Well, that last blog entry sure generated a lot of discussion! I'm going to move on to something a bit more fun and less controversial: how to generate a 3-D plot of a polyhedron.
There are different ways to do this in Maple, depending on how complicated the polyhedron is and what else you want to do with it. I've uploaded a worksheet with a few simple examples.

View 86_PolyhedraExample.mw on MapleNet or

Download 86_PolyhedraExample.mwView file details
I've been asked: how do I include a mathematical expression in a plot caption without having it evaluate? An example is displaying 2(x+y) in the caption without having it appear as 2x+2y.
The easiest way to do this is to create an atomic identifier from the expression in the input line. In the 2-D input line, you'll have plot(..., caption=2(x+y)). Select 2(x+y) and right-click to bring up the context menu. Then go to 2-D Math -> Convert To -> Atomic Identifier. This turns the expression into a single name. Note that it is no longer equivalent to the expression 2(x+y), even though it looks exactly like it.

In Maple 11, we added the ability to put captions on a plot. To do this, just use the 'caption' option with any plotting command, in the same way you'd use the 'title' option. These options are described in the plot/options help page.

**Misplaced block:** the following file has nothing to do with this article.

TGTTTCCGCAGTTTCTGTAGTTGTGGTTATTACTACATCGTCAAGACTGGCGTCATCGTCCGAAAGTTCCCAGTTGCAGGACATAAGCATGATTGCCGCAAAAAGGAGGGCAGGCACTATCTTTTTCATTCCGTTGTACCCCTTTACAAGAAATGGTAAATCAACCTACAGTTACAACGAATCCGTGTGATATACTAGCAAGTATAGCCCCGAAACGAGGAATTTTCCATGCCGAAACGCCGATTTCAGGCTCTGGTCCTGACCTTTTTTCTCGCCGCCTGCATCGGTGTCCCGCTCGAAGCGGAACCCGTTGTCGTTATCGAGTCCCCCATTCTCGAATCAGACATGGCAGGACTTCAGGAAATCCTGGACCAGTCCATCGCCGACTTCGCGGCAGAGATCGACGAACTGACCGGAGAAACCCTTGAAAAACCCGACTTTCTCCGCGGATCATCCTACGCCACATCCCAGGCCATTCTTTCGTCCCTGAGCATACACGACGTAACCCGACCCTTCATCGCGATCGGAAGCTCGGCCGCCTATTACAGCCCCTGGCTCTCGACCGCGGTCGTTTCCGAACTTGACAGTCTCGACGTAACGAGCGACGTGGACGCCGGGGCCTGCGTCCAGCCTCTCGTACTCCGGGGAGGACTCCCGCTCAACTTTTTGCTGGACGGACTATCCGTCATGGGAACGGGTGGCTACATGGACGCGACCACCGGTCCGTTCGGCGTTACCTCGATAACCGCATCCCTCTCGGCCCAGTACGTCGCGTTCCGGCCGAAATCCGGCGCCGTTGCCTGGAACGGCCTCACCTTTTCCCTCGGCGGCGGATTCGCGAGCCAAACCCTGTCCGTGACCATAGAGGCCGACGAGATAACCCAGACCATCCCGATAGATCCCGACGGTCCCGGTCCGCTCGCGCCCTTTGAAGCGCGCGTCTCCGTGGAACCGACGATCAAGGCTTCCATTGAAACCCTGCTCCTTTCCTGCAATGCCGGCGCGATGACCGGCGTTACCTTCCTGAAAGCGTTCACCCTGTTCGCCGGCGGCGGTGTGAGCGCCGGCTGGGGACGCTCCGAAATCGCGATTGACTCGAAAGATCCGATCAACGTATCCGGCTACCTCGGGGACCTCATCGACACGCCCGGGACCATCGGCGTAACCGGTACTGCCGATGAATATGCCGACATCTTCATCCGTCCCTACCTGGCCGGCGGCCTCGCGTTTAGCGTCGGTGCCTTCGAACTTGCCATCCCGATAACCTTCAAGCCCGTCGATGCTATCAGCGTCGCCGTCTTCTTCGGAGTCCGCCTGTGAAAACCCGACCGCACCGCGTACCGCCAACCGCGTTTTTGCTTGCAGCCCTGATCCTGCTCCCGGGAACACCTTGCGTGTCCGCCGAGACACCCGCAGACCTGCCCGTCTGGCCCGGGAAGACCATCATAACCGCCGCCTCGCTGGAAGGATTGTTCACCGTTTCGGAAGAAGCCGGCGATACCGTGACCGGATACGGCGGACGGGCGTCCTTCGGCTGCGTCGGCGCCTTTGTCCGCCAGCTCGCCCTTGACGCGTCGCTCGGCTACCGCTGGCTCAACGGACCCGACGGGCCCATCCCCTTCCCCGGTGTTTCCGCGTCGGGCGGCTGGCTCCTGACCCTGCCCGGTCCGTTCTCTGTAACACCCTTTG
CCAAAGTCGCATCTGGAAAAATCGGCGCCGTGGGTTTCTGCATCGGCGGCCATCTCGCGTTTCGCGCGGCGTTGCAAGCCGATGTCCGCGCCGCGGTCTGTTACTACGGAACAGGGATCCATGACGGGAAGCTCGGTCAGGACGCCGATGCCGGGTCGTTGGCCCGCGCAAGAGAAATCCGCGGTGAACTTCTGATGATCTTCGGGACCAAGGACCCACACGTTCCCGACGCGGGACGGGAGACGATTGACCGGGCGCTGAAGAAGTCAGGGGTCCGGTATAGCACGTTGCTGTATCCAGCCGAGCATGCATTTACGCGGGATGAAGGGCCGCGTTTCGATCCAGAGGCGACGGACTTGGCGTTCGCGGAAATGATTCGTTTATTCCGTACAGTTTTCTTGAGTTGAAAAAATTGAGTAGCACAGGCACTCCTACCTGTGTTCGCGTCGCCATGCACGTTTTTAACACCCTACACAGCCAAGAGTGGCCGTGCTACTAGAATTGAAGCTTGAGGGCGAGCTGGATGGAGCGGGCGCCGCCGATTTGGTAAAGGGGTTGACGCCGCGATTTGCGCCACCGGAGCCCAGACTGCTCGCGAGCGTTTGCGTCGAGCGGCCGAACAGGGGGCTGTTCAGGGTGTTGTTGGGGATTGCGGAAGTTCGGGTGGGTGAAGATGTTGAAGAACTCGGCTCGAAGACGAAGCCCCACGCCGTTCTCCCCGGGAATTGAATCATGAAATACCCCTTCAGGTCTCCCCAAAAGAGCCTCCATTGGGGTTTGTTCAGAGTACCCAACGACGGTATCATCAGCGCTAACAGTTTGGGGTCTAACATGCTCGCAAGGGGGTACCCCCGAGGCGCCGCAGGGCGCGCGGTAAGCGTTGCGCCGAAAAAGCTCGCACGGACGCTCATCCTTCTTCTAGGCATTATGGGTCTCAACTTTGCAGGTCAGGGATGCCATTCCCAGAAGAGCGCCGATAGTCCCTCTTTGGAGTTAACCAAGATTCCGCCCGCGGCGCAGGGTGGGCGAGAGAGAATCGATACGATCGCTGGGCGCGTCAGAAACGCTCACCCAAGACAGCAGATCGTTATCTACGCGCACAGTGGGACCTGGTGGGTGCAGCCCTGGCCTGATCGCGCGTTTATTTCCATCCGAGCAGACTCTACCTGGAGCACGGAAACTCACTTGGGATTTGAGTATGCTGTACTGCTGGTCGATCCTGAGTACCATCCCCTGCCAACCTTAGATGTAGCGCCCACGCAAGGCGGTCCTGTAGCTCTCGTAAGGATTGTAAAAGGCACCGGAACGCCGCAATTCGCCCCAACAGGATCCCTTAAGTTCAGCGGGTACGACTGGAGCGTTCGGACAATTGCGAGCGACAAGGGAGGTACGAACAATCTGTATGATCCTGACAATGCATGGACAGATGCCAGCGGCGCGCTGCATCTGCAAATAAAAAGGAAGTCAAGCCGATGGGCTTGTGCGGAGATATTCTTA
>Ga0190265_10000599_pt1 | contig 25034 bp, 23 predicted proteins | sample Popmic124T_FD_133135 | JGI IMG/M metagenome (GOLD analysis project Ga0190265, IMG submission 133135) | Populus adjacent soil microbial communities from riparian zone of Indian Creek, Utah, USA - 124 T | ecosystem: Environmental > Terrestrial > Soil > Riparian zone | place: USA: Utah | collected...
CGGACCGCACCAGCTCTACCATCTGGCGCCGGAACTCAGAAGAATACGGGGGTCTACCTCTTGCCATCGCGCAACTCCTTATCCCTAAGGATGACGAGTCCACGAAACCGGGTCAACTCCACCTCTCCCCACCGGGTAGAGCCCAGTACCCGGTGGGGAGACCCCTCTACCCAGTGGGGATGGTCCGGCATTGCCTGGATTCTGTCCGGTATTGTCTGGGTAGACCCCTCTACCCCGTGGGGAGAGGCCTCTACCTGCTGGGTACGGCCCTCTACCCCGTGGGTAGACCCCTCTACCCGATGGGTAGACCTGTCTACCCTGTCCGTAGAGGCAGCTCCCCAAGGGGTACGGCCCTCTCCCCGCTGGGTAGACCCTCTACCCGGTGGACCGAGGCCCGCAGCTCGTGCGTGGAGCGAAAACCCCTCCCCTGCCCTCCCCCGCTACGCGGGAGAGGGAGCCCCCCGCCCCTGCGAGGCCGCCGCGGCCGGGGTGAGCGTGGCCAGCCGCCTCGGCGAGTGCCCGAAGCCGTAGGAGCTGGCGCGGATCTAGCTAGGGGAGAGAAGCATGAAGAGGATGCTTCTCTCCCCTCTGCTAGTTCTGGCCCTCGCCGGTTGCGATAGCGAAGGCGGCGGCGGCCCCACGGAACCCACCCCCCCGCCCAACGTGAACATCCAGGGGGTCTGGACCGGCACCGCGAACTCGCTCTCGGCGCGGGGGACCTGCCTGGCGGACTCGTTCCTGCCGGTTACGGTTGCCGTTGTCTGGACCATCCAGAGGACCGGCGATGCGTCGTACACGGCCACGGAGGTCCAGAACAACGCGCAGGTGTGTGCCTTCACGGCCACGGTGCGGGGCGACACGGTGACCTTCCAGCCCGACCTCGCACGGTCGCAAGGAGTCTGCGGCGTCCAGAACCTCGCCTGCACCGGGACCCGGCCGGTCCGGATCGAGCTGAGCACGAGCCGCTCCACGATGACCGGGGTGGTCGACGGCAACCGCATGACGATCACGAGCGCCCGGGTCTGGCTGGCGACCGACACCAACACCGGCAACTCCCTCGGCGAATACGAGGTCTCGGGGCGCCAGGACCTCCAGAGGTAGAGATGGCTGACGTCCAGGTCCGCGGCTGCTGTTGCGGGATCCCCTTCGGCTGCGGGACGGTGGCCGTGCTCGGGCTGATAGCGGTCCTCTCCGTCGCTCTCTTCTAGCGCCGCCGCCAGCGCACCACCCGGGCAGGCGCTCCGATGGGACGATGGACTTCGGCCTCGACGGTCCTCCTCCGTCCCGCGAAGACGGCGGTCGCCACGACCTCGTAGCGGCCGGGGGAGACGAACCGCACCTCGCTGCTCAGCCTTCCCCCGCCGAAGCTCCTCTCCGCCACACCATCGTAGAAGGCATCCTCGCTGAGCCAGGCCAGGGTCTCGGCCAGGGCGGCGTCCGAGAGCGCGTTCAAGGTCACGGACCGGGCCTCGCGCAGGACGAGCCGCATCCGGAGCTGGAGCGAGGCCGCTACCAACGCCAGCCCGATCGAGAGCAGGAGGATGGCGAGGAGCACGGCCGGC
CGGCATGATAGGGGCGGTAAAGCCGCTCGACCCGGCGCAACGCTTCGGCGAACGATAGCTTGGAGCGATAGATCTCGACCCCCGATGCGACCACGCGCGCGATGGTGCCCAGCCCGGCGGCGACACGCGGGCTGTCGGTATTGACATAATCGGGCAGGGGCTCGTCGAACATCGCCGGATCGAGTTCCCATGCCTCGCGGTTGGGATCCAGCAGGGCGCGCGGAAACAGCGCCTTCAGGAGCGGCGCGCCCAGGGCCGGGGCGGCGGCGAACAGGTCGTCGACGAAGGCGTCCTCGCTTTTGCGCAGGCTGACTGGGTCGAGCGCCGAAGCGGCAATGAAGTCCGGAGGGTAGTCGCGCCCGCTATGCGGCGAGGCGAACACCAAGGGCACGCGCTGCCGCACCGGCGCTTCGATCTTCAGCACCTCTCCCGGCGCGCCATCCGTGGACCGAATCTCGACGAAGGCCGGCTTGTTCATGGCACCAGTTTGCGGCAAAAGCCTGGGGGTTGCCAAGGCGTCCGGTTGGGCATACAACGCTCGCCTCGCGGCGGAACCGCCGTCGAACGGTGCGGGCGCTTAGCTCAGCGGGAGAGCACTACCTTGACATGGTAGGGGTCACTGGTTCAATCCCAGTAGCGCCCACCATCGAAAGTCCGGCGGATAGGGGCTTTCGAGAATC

One additional change we made in Maple 11 for these two options is to allow the right-hand-side of the option equation to be a list containing the title or caption, followed by a 'font' suboption. So now you can use title=["my title", font=[times, bold, 20]] instead of having to specify the font separately with the 'titlefont' option.
You can also display 2-D math in captions, titles and other text elements in a 2-D plot. To do this, simply use the mathematical expression as the option value: e.g. caption=x^2/2. To combine math with plain text, wrap everything in a 'typeset' structure: caption=typeset("my plot of ", x^2/2). If you enter the plotting command in 2-D math, you can use the palettes to build the expression directly in the command.

I'm finally going to start my MaplePrimes blog, and I will post answers to some of the questions I get about the areas with which I'm familiar. Most of time, I get asked about 2-D plotting. Some of the information here may be repeated from forum comments, but hopefully, this will make it easier to find.
Unfortunately, my participation on MaplePrimes comes in spurts, as I try to find time between my other tasks, such as developing features for new releases. I tend to rely on the many Maple experts on MaplePrimes who very competently answer most questions that arise. I will, however, try to be diligent about adding a new tip at least once a week. Let's see if I can live up to my promise and get beyond this first post!